The third trend you mentioned, predictive analytics, seems to be all over the place in BI these days.

Yes. I include predictive analytics as a key trend based on the fact that many organizations have high maturity levels in their overall BI use. This means that they've exhausted the value proposition associated with historical analysis of the data. Now, they want to be able to plan and forecast into the future; due to advancements in technology, they are now able to do so without having to be a statistician or financial guru.

A number of analysts, including you, have mentioned the current importance of data visualization. Why is that? Data visualization has actually been around for a while. What's happening with it now?

When organizations approach me for consulting, more often than not they ask about dashboards. As we talk, they realize that they may or may not need a data warehouse or broader data management infrastructure, but data visualization seems to be the new entry point within BI. I think a lot of this has to do with the visualizations themselves as well as the hype associated with the visual representation of BI. That visual representation is making BI more accessible to a broader audience, thereby increasing the perceived value of business intelligence.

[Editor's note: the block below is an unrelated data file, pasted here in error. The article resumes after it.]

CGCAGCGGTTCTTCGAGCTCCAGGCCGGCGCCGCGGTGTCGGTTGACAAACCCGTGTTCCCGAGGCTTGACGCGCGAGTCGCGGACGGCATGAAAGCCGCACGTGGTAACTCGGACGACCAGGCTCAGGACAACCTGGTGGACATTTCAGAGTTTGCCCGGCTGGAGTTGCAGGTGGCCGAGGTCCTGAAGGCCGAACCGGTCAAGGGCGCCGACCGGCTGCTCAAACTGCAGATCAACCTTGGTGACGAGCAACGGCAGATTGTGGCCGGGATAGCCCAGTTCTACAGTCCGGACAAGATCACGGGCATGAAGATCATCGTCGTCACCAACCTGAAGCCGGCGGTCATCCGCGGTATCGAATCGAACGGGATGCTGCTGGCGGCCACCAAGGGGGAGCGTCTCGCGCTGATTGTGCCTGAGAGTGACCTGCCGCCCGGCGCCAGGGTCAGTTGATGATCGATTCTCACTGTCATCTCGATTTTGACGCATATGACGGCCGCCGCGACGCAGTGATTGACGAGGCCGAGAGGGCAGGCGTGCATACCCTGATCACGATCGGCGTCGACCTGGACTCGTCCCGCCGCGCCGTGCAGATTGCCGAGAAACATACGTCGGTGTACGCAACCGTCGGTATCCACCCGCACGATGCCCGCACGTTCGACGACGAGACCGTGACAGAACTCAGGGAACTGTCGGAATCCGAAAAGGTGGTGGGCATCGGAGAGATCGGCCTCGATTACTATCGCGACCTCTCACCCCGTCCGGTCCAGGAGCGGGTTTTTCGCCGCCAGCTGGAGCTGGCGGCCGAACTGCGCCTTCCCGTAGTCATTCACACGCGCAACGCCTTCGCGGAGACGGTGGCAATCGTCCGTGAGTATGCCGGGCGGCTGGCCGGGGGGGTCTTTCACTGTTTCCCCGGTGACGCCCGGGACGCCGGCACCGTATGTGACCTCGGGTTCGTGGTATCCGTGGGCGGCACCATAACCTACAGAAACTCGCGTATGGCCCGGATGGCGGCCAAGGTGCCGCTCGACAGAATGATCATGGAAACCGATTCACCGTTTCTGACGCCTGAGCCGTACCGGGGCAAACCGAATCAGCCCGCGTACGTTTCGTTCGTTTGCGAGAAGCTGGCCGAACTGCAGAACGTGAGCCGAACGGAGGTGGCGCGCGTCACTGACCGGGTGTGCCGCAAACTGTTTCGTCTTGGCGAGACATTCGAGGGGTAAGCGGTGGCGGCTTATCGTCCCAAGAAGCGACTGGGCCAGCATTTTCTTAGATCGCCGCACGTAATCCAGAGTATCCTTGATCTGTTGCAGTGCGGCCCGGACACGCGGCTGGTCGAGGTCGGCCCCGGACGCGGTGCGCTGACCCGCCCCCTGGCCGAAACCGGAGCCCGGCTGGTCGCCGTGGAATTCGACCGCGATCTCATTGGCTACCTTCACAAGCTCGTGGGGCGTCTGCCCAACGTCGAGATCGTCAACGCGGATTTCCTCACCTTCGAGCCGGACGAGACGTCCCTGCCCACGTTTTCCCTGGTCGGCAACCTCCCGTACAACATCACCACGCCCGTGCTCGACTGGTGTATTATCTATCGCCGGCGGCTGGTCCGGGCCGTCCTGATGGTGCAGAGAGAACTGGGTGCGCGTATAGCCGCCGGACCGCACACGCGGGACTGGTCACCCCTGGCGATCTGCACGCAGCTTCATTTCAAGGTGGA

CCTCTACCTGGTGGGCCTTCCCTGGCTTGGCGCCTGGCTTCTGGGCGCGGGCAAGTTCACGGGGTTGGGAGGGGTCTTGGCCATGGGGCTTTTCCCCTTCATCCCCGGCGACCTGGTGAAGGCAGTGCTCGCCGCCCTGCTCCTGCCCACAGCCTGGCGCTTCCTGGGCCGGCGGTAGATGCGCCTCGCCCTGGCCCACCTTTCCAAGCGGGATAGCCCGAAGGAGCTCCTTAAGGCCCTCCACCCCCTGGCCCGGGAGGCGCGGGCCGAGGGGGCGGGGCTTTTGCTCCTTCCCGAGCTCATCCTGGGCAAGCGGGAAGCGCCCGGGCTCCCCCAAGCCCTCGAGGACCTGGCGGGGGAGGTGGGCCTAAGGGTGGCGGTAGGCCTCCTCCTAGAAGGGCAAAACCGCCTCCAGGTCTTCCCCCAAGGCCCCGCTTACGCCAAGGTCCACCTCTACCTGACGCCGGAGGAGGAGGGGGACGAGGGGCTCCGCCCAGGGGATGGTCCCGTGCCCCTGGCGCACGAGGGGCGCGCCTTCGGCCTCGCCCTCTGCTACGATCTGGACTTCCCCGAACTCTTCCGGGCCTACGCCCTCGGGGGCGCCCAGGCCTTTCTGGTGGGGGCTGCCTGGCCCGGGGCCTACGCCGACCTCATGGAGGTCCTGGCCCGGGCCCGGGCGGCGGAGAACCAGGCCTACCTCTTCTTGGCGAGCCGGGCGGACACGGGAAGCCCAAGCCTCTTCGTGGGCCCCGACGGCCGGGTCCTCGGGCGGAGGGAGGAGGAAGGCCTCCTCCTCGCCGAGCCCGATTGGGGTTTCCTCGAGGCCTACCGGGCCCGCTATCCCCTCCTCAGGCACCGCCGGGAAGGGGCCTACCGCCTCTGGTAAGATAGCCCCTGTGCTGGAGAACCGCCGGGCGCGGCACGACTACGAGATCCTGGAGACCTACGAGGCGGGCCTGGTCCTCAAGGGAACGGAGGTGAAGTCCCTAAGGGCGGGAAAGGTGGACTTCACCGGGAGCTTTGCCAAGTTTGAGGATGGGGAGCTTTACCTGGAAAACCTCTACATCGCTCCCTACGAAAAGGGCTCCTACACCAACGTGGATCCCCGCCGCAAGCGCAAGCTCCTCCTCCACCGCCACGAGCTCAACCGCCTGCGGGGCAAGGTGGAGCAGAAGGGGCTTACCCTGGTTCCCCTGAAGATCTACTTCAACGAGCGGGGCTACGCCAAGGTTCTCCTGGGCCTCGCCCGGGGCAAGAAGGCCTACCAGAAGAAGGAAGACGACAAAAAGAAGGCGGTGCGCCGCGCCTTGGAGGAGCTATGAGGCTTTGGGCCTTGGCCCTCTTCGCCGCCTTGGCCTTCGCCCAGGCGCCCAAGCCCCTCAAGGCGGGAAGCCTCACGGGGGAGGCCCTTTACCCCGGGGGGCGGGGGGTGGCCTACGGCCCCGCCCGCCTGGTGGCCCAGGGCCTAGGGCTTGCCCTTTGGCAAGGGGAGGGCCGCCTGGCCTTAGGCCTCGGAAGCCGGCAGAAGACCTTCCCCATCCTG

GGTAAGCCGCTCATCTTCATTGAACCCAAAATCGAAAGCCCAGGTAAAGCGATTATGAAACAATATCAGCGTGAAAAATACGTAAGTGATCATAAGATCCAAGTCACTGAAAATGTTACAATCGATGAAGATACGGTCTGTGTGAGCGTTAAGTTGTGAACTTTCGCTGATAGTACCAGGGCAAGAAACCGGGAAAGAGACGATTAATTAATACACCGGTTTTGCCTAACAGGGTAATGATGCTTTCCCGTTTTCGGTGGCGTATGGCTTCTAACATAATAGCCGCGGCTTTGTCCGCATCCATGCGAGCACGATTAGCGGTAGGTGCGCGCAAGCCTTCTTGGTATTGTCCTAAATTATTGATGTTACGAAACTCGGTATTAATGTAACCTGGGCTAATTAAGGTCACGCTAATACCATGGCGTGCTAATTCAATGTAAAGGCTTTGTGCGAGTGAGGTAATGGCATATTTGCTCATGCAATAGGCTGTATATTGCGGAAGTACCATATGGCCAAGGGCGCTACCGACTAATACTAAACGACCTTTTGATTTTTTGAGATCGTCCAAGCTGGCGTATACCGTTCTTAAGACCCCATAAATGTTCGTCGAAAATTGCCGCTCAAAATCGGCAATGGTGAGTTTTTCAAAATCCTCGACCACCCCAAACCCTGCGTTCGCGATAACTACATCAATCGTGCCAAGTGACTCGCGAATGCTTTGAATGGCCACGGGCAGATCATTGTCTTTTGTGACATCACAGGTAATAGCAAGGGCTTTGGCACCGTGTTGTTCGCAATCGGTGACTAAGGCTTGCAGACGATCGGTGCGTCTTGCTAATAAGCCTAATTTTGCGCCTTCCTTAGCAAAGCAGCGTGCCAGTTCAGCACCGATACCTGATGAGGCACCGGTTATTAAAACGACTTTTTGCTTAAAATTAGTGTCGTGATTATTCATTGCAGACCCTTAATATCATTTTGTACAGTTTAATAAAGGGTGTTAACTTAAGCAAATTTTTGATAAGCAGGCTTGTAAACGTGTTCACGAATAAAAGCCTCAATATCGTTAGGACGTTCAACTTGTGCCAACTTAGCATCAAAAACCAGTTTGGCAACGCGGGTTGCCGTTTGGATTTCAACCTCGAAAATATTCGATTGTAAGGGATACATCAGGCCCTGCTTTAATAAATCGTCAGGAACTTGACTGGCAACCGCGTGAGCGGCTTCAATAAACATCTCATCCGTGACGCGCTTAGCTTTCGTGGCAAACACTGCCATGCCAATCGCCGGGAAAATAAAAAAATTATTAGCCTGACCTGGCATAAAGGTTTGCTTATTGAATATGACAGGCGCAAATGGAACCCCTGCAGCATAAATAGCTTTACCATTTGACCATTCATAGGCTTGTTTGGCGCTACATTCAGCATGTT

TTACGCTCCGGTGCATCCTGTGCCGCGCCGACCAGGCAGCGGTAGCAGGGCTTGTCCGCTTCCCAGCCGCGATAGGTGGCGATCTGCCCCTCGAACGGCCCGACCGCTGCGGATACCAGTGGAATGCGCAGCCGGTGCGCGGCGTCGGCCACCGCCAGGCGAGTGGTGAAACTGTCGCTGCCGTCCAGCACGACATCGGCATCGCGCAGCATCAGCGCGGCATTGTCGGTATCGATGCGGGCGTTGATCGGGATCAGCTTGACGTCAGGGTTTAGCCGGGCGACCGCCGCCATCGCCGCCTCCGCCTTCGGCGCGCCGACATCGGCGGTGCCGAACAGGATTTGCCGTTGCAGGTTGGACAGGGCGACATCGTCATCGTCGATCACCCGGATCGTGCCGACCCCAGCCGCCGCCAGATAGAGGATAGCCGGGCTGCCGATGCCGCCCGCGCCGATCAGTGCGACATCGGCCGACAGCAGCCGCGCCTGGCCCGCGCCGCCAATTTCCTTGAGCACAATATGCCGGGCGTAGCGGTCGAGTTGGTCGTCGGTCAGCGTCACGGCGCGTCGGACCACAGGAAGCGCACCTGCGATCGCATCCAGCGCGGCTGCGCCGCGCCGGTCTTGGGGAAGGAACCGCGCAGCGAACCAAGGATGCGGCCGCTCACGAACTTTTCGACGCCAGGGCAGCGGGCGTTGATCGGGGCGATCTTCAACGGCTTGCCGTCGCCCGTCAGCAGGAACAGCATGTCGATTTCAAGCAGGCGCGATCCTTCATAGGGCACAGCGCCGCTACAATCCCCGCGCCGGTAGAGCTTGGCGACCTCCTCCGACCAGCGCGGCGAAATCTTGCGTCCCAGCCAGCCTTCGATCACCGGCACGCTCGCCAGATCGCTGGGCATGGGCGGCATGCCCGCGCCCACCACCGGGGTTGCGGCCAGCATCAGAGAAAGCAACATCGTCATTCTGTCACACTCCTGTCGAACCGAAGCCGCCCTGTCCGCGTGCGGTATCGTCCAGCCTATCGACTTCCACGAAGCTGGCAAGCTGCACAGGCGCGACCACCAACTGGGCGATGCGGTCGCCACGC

In addition, vendors such as Tableau and QlikView have done a great job at marketing, meaning that more people are aware of dashboards and see that they are easier to use than traditional OLAP cubes, parameterized reports, and the like -- and are, therefore, more attracted to their use.

Where are we headed with data visualization? Are we just in the beginning phases of what can be done with the technology?

I think that technology is now finally keeping pace with what organizations require. What this means is that analytical databases, and the data warehousing world in general, can meet diverse data access and analytical needs. On the one hand, this helps with issues such as data access and latency. On the other hand, this means that data visualization is no longer limited by access to historical data only.